Flandrien Challenge - 4 days - Day 2
After the appetiser we served up in the West, are you ready for your 3 day main course in the Flemish Ardennes? You start your second day on top of the Muur van Geraardsbergen and will head straight for the Bosberg as your first climb. Today may 'only' feature 12 official segments, but rest assured that the route has plenty of altimeters and a fair share of cobbles to offer. Do Valkenberg, Berendries and Paddestraat ring a bell? And let's not forget your epic finish on the legendary Muur of course.Show larger map
This legendary hill has become known as the ‘Edwig Van Hooydonck Hill’ since the famous Flemish cyclist made his race winning move in the Ronde van Vlaanderen there twice, next to the same lamp post, in both 1989 and 1991. The Bosberg is now the final climb in the redesigned Omloop het Nieuwsblad and features three times in the final stage of the BinckBank Tour.
Tenbosse is a climb that wasn't considered one for a long time. A street like many others in Brakel and surroundings. The Tenbossestraat only became Tenbosse after Johan Museeuw proved that the decision in De Ronde van Vlaanderen could also be made there, rather than waiting for the Muur 12km later.
The Valkenberg is legendary amongst the cycling fraternity. This 900m hill has a bit of a sting in its tail. And while the steepest point may only be 15%, it feels much worse as you never seem to make any progress. Fortunately, solace awaits at the top in the form of the café In den hengst.
This is Greg Van Avermaet's absolute favourite climb. Boasting a maximum gradient of "only" 10% it seems to feel harder than it is, perhaps because you can always see exactly where you're going. It's usually encountered reasonably early in professional races, which means it isn't taken full-gas, but that will be of scant consolation as you grind your way up.
The 2.260 meter long cobblestone road ‘Paddestraat’ is Flanders’ most well-known cyclist’s ‘scourge’. This present day bone rattler was once part of a Roman ‘Via’ between Boulogne-sur-Mer and Cologne. The Paddestraat became a well-deserved national monument in 1995. Here you will find the ‘Ronde van Vlaanderen Monument’, which lists the names of all Ronde winners since 1973, the year in which the Paddestraat was added to the parcours. The right hand bend after the railway crossing where you enter the cobbles was where Frank Vandenbroucke lost his bid for glory in 1999 after a brave attack with 150km to go in the company of teammate Philippe Gaumont. "Fresh" from a night out in Bruges that lasted until the early hours, Gaumont slid out on the bend and broke his wrist. VDB still managed to take second in the sprint.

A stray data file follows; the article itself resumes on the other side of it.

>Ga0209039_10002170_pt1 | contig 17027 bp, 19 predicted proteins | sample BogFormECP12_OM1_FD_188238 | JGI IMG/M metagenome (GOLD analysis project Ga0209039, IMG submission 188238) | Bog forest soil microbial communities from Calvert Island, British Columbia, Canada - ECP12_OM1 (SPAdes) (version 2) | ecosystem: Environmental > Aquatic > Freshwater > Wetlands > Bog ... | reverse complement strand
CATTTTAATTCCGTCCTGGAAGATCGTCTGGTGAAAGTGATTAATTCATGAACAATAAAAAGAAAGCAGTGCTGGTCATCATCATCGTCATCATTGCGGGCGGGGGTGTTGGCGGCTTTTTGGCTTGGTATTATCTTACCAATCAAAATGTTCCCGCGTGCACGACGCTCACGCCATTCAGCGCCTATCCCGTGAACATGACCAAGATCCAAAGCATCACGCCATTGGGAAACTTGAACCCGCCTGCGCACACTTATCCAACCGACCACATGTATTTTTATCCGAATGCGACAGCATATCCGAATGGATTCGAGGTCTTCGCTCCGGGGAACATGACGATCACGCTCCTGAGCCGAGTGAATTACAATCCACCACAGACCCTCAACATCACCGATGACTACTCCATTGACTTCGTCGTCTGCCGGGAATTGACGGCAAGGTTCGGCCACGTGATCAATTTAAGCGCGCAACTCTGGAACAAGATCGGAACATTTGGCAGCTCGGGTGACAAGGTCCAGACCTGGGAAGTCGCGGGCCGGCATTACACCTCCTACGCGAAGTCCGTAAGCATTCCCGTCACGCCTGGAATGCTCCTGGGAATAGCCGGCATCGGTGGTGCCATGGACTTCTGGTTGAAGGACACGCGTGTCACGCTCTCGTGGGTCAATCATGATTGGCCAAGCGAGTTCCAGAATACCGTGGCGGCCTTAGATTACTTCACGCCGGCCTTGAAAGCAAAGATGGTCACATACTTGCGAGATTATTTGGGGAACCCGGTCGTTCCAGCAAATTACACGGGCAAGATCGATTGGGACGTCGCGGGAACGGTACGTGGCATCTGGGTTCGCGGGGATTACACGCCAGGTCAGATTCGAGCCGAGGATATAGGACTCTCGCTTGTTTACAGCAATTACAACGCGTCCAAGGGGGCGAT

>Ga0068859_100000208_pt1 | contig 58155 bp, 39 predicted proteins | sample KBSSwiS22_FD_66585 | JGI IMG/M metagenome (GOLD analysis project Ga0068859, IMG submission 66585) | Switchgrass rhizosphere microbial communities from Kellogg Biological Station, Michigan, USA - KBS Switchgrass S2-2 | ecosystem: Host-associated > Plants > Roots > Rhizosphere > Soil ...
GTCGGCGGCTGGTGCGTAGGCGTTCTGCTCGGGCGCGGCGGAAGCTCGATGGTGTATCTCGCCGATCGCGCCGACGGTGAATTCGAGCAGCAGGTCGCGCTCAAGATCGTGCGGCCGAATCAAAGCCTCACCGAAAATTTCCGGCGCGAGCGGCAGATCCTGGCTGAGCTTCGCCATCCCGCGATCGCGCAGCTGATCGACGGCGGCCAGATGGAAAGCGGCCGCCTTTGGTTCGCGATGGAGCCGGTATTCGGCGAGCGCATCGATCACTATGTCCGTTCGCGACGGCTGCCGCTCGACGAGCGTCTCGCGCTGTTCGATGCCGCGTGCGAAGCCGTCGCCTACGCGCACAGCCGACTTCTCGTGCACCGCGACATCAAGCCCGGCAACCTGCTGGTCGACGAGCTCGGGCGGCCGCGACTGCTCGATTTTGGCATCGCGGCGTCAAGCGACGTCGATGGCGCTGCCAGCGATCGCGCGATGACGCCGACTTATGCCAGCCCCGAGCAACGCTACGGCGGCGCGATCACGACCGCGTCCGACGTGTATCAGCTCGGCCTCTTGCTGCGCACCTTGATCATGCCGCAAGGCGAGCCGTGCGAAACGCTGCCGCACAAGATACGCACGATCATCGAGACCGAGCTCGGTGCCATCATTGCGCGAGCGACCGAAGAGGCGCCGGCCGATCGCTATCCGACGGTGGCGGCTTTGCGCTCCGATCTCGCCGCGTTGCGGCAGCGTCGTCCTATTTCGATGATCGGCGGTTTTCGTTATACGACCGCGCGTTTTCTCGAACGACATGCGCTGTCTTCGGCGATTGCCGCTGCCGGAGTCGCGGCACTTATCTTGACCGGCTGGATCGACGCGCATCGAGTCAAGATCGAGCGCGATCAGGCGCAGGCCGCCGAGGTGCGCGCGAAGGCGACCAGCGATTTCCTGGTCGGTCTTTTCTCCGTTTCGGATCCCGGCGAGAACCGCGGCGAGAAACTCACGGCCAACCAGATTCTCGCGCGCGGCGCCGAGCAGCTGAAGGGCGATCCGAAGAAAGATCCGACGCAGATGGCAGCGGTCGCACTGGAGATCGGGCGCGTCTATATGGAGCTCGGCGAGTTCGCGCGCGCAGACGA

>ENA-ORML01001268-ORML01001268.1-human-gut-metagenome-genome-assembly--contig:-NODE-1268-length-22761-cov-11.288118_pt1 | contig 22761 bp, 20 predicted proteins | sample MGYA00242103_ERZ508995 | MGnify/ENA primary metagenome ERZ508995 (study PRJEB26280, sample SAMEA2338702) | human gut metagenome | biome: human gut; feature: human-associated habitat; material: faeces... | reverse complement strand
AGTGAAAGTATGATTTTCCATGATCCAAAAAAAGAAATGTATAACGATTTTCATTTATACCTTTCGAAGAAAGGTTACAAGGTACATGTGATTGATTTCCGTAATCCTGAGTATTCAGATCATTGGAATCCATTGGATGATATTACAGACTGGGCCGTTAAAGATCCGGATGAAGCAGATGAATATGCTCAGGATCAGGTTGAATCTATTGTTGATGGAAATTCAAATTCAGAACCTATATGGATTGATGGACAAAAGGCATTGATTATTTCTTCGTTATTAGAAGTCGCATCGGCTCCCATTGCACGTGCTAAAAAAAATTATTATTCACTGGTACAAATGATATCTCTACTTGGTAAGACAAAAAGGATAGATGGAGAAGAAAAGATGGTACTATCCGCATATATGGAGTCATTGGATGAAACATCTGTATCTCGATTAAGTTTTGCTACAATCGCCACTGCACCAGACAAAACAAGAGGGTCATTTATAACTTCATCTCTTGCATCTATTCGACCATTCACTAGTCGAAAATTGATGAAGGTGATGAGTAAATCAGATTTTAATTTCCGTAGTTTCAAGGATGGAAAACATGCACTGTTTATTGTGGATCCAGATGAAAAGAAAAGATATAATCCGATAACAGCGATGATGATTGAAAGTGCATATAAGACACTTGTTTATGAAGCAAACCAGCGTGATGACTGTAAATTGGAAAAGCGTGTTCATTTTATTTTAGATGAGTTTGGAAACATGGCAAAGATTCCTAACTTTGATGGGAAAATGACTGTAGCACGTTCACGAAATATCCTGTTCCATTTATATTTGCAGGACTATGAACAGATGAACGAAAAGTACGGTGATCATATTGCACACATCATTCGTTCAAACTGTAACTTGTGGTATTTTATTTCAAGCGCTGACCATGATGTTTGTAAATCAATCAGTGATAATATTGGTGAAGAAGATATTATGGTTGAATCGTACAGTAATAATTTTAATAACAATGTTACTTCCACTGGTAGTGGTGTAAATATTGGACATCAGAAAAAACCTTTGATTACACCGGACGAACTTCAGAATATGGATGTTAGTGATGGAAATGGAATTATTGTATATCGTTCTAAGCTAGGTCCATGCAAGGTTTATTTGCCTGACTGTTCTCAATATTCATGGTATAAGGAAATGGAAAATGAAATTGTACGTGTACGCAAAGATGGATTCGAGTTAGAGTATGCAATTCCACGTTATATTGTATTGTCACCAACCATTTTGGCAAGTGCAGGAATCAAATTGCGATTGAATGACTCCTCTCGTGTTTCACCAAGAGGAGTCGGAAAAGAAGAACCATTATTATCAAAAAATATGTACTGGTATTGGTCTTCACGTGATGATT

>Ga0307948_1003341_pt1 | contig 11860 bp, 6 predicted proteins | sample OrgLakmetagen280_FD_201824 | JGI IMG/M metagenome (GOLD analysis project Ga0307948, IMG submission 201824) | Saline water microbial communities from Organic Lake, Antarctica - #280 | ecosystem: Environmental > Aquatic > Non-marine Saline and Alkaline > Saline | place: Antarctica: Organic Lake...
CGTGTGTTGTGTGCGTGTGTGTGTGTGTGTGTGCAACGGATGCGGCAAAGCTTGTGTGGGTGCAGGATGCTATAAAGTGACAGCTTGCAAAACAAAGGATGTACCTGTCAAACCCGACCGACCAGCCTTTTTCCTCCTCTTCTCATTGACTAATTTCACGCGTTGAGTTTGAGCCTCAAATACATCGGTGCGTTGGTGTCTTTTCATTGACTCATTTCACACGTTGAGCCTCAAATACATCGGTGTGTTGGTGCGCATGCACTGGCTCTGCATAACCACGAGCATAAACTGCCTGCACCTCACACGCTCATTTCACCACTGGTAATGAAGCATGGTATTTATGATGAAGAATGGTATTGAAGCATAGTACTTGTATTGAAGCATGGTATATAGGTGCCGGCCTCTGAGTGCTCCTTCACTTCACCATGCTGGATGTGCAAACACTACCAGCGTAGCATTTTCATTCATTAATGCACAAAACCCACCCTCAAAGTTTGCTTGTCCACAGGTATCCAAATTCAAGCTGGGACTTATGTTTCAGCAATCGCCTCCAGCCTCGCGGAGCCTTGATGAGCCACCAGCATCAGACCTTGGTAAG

The cobblestone section of the Lippenhovestraat is 'only' 1300 m long, and traditionally followed just after the cobbles of the Paddestraat in the finale of Omloop Het Nieuwsblad. These days, it's the first cobbled sector of the new Tour of Flanders route which departs from Antwerp. Time to put the hammer down.© Photonews
The Kortendries may not have featured in the Tour of Flanders very often, but in 1990 it played a crucial role. World champion Moreno Argentin broke away from the select company of the head pack while the rest hesitated. The finish line was still 35km away. The only rider who took up the Italian’s gauntlet was Rudy Dhaenens. Both remained in the lead but in the sprint, Dhaenens proved no match for the world champion. Eight years later, Rudy Dhaenens was killed in a car accident on the day of the Tour of Flanders. He was on his way to the finish in Meerbeke, where he was to commentate for Eurosport.
De Vesten & De Muur
The legendary 'Muur van Geraardsbergen' (Grammont Wall) takes you to the 110 meter high summit of the Oudenberg. The 910m long climb has an average and maximum incline of 9% and 20% respectively. For decades De Muur was both the penultimate and decisive climb of the Ronde. Also other races such as the Three Days of De Panne, Omloop Het Nieuwsblad and BinckBank Tour use the hill to separate the men from the boys. Don’t forget to pay a visit to the lovely neo-baroque church on the top of the Kapelmuur, which will be a welcome stop after a 20% steep climb.The rather dated joke in Geraadsbergen is that there are only three famous walls in the world, Berlin, China and theirs. You can, if you are sure you can get moving again, stop on the very roughest section to pay homage at a poetic tribute to Eddy Merckx or you can take a pause at Bar Gidon on the Market Square, which is festooned with race-worn jerseys and autographs of riders past and present. It is also headquarters to Remco Evenepoel's fanclub.